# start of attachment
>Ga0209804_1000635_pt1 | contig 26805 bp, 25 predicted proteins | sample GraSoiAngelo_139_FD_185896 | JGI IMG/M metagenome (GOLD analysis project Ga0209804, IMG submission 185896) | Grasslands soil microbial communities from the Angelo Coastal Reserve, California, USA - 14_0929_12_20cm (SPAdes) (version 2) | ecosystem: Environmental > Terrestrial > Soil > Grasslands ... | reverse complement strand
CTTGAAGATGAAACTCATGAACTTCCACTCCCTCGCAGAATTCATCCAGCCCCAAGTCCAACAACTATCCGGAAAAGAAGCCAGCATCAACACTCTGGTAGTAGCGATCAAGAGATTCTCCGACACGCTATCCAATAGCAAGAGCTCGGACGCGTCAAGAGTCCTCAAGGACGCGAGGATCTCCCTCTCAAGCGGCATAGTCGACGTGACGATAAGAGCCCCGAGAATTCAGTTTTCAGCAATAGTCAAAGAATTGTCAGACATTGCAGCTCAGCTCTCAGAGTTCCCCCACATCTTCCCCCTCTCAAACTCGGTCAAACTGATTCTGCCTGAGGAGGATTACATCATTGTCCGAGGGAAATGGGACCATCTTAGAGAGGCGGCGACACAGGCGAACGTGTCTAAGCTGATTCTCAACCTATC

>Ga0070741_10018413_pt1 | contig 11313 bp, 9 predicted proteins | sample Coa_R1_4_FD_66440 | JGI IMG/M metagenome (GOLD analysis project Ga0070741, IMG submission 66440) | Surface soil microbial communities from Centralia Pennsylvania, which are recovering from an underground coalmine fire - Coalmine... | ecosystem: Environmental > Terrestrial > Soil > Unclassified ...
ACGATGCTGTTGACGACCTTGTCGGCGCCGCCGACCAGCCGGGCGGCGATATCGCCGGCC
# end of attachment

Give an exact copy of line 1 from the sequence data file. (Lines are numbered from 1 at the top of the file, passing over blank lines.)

>Ga0209804_1000635_pt1 | contig 26805 bp, 25 predicted proteins | sample GraSoiAngelo_139_FD_185896 | JGI IMG/M metagenome (GOLD analysis project Ga0209804, IMG submission 185896) | Grasslands soil microbial communities from the Angelo Coastal Reserve, California, USA - 14_0929_12_20cm (SPAdes) (version 2) | ecosystem: Environmental > Terrestrial > Soil > Grasslands ... | reverse complement strand